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'Status quo' leader: Same-sex marriage, abortion unlikely under Pope Francis

Marcos Brindicci / Reuters

Cardinal Jorge Bergoglio of Argentina was elected to lead the Catholic Church following the resignation of Pope Benedict XVI. 

Known as a compassionate Argentine archbishop who eschewed the trappings of his role to live amid his flock and who focused on the poor, Pope Francis will likely keep to Catholic teachings that reject abortion and same-sex marriage, experts said Wednesday.

Francis washed the feet of 12 AIDS victims living at a hospice in 2001, an action filled with symbolism in the Roman Catholic Church since it was reminiscent of Holy Thursday and the washing of the apostles’ feet by Jesus.

But in 2010, while Argentina was debating same-sex marriage legislation, he was quoted as calling the bill that ultimately passed “a plan to destroy God’s plan,” and said it was a “move by the father of lies to confuse and deceive the children of God.”

He has also said gays and lesbians should not be allowed to adopt, according to Bernard Schlaeger of the Pacific School of Religion.

“The pope will be Catholic,” Professor Christopher J. Ruddy, an expert in church theology at the Catholic University of America, said of how he expected Francis to respond to some of the controversial social issues. “He speaks and he teaches what the Catholic church teaches on these issues.”

Nonetheless, gay and lesbian advocacy groups called on Francis to embrace LGBT people and their families.

"For decades the Catholic hierarchy has been in need of desperate reform. In his life, Jesus condemned gays zero times. In Pope Benedict's short time in the papacy, he made a priority of condemning gay people routinely,” the Gay & Lesbian Alliance Against Defamation said in a statement.

“This, in spite of the fact, that the Catholic hierarchy had been in collusion to cover up the widespread abuse of children within its care. We hope this pope will trade in his red shoes for a pair of sandals and spend a lot less time condemning and a lot more time foot-washing," the GLAAD statement continued.

NBC News Vatican analyst and papal biographer George Weigel says Cardinal Bergoglio was the right choice, a man whose simplicity, austerity and gentleness can put the church on the road to a new future. Not a "maintenance guy" that merely oversees the status quo, Cardinal Bergoglio is expected to teach the Church how to be missionary again.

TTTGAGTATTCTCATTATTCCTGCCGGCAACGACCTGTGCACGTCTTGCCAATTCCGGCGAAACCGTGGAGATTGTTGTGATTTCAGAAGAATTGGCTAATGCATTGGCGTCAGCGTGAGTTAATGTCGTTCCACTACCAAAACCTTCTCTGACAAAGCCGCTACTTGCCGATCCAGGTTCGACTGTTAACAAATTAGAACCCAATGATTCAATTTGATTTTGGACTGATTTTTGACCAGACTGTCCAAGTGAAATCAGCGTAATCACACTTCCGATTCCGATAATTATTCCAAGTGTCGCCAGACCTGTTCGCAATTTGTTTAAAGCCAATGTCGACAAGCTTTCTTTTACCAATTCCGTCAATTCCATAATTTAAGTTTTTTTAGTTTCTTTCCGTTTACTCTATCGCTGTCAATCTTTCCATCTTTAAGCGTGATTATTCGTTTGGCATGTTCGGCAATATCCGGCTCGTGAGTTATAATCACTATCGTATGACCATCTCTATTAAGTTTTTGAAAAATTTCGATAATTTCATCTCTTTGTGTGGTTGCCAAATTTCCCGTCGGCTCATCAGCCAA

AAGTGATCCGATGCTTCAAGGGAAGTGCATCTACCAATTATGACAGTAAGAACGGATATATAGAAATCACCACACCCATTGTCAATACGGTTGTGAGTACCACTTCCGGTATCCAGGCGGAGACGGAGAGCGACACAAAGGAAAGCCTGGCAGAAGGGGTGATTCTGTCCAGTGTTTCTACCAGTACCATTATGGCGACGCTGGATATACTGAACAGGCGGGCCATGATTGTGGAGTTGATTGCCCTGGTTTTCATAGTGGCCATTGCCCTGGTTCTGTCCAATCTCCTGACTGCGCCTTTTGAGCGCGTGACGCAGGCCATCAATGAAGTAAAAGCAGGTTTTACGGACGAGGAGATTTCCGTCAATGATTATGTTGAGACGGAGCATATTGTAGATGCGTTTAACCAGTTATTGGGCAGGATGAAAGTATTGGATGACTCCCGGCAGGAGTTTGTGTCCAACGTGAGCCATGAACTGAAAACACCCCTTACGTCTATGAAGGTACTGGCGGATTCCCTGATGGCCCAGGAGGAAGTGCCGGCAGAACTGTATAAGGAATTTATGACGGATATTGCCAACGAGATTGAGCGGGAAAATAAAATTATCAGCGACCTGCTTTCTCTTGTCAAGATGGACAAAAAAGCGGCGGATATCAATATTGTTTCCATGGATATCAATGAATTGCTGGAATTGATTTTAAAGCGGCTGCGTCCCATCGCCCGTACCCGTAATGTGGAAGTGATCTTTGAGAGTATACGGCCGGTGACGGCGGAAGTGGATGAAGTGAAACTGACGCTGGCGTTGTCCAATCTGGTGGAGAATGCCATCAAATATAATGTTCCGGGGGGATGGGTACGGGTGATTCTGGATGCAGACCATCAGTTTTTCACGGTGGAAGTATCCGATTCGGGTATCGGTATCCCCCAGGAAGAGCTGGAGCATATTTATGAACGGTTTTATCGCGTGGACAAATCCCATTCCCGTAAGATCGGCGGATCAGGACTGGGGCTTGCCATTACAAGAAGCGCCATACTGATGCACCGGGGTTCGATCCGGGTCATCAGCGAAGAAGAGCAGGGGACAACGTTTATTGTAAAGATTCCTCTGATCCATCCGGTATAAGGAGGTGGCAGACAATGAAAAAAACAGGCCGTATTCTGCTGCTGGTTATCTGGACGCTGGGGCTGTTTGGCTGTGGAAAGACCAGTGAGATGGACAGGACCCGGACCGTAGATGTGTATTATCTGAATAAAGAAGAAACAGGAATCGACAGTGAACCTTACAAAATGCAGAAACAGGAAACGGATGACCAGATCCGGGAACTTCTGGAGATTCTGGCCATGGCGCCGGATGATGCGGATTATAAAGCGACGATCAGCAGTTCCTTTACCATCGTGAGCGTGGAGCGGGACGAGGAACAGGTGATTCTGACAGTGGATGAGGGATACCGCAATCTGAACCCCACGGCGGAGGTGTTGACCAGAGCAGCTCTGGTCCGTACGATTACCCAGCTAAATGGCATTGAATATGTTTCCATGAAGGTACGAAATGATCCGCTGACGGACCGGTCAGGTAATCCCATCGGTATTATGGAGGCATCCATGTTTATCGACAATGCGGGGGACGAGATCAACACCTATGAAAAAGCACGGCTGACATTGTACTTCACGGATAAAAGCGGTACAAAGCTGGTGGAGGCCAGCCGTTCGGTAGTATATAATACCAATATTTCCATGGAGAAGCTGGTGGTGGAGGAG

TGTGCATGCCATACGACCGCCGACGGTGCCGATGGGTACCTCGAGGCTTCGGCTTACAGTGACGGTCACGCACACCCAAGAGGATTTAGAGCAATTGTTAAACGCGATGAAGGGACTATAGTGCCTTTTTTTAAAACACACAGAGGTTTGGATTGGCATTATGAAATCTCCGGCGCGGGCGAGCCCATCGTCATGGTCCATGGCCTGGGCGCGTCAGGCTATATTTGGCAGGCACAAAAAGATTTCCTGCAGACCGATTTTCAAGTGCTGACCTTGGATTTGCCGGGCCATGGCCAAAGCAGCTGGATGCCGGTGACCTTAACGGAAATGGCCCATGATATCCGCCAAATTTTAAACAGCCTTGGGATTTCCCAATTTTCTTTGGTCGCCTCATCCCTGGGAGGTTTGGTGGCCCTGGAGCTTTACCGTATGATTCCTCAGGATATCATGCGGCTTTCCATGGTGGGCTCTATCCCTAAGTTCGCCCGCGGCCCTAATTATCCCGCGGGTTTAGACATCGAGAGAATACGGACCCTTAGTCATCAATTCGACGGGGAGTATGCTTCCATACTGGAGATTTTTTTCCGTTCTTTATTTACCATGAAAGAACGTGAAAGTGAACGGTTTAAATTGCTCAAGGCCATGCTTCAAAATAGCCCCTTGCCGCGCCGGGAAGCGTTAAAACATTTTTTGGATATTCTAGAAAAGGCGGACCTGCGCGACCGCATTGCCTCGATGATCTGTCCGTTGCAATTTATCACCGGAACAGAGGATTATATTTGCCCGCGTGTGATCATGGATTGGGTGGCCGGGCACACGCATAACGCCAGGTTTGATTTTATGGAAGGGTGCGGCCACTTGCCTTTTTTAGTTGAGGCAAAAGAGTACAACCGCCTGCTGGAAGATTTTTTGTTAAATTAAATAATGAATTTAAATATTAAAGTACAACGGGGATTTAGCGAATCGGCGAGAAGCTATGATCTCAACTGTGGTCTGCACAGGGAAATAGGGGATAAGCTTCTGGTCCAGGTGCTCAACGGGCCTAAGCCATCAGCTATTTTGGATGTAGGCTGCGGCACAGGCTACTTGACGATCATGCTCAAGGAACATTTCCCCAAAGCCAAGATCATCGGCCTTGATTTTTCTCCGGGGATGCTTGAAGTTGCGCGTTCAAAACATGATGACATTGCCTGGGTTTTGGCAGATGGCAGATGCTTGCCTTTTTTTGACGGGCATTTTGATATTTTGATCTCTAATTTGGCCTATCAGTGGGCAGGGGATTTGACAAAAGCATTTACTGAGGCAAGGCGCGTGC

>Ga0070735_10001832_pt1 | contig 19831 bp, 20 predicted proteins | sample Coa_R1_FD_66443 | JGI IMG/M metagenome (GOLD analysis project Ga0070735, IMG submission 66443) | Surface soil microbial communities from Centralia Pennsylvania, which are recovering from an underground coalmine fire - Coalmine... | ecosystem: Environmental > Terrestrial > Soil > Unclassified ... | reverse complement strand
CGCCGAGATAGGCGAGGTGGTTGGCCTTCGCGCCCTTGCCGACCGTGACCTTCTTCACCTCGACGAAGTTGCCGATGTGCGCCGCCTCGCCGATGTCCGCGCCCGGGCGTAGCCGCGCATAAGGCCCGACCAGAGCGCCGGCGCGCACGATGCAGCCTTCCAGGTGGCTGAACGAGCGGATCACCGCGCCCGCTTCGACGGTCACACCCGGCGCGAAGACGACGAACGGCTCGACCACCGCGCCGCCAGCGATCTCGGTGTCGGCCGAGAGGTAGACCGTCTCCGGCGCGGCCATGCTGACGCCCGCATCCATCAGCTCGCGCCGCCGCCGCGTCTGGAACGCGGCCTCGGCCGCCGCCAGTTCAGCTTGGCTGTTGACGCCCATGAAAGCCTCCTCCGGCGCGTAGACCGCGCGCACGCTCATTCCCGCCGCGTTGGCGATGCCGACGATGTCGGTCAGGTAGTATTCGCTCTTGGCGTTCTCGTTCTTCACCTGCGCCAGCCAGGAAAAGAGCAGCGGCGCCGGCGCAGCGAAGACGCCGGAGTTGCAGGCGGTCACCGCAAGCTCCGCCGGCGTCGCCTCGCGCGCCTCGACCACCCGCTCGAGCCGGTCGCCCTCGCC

Michael D’Antonio, author of the upcoming book “Mortal Sins: Sex, Crime, and the Era of Catholic Scandal,” thought there may be some opening for Francis to revisit the issues of contraception and mandatory celibacy for ordained priests, but he too felt that the new Catholic leader was not going to “change course in a substantial way” on the social issues that have at times put the religion in an uncomfortable spotlight.

“The name that he chose signals to people the most earthy, the most populist kind of Catholicism, but whether that’s going to translate into greater respect for the voice of the average Catholic has yet to be seen and I think that the symbolism may be good but I really don’t expect real change,” he said.

“We’ve been through decades and decades of scandal and crisis, and this is a man who has been at the highest level of the church through much of it, and he has never said or done anything that indicates that he’ll take a different approach,” he added.

Decline in morale
Meanwhile, the church's teachings on contraception, abortion and same-sex marriage, and its refusal to allow women to be ordained as priests, are blamed by some for the decline in morale among Catholics.

Forty-six percent of U.S. Catholics surveyed think the new pope should “move in new directions,” while 51 percent say he should “maintain traditional positions,” according to a Pew Research Center Poll conducted last month.

Media reports after Francis was named pope talked about him riding the bus with his compatriots, rather than using the chauffeured ride he had as part of his post. He also gave up his stately residence for a simple apartment, where he cooked his own meals.

Francis was known to be a pastor close to the people, who is traditional on matters of faith and morality, “keeping the status quo on moral issues,” said Schlaeger, associate professor of cultural and historical studies at the Pacific School. He said he didn’t expect any major moves from Francis on the social issues, though his being from Latin America and the first Jesuit priest was a “sea change” that could lead him to surprise people.

“They think they know who they have in that he’s not going to make radical change he could — but I think he (would) have to show probably a very new side of himself to his brother cardinals,” Schlaeger said.

NBC News’ Becky Bratu contributed to this report.

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